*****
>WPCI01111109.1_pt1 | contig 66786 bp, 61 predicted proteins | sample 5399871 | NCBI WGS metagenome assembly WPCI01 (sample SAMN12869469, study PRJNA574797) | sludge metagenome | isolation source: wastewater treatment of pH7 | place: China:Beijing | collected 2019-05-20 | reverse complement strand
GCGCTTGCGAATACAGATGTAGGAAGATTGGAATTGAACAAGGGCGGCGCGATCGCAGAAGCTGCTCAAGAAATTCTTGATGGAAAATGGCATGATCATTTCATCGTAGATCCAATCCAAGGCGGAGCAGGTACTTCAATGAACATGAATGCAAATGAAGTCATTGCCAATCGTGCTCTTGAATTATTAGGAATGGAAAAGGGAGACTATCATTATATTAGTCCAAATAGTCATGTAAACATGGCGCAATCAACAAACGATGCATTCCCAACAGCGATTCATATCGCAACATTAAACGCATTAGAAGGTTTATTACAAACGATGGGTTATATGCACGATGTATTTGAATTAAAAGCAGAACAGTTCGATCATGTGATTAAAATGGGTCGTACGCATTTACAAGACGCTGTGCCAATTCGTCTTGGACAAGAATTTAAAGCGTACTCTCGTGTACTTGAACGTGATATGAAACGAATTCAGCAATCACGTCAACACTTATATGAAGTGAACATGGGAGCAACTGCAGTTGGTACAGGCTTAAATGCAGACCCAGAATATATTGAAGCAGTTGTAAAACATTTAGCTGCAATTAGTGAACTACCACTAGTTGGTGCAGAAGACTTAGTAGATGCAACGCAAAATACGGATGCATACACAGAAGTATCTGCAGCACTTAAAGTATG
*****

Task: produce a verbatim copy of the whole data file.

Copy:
>WPCI01111109.1_pt1 | contig 66786 bp, 61 predicted proteins | sample 5399871 | NCBI WGS metagenome assembly WPCI01 (sample SAMN12869469, study PRJNA574797) | sludge metagenome | isolation source: wastewater treatment of pH7 | place: China:Beijing | collected 2019-05-20 | reverse complement strand
GCGCTTGCGAATACAGATGTAGGAAGATTGGAATTGAACAAGGGCGGCGCGATCGCAGAAGCTGCTCAAGAAATTCTTGATGGAAAATGGCATGATCATTTCATCGTAGATCCAATCCAAGGCGGAGCAGGTACTTCAATGAACATGAATGCAAATGAAGTCATTGCCAATCGTGCTCTTGAATTATTAGGAATGGAAAAGGGAGACTATCATTATATTAGTCCAAATAGTCATGTAAACATGGCGCAATCAACAAACGATGCATTCCCAACAGCGATTCATATCGCAACATTAAACGCATTAGAAGGTTTATTACAAACGATGGGTTATATGCACGATGTATTTGAATTAAAAGCAGAACAGTTCGATCATGTGATTAAAATGGGTCGTACGCATTTACAAGACGCTGTGCCAATTCGTCTTGGACAAGAATTTAAAGCGTACTCTCGTGTACTTGAACGTGATATGAAACGAATTCAGCAATCACGTCAACACTTATATGAAGTGAACATGGGAGCAACTGCAGTTGGTACAGGCTTAAATGCAGACCCAGAATATATTGAAGCAGTTGTAAAACATTTAGCTGCAATTAGTGAACTACCACTAGTTGGTGCAGAAGACTTAGTAGATGCAACGCAAAATACGGATGCATACACAGAAGTATCTGCAGCACTTAAAGTATG